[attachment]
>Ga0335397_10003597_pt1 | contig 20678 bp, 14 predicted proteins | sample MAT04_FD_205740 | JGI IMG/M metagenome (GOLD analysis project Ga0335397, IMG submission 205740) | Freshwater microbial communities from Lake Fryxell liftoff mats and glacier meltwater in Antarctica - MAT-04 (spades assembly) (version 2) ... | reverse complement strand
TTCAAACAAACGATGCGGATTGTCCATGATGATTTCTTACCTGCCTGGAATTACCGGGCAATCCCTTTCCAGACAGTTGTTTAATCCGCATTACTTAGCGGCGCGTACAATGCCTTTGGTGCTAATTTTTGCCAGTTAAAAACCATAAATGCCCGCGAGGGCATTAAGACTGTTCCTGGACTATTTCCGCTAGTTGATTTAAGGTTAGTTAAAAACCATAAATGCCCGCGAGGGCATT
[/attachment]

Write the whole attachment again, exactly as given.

>Ga0335397_10003597_pt1 | contig 20678 bp, 14 predicted proteins | sample MAT04_FD_205740 | JGI IMG/M metagenome (GOLD analysis project Ga0335397, IMG submission 205740) | Freshwater microbial communities from Lake Fryxell liftoff mats and glacier meltwater in Antarctica - MAT-04 (spades assembly) (version 2) ... | reverse complement strand
TTCAAACAAACGATGCGGATTGTCCATGATGATTTCTTACCTGCCTGGAATTACCGGGCAATCCCTTTCCAGACAGTTGTTTAATCCGCATTACTTAGCGGCGCGTACAATGCCTTTGGTGCTAATTTTTGCCAGTTAAAAACCATAAATGCCCGCGAGGGCATTAAGACTGTTCCTGGACTATTTCCGCTAGTTGATTTAAGGTTAGTTAAAAACCATAAATGCCCGCGAGGGCATT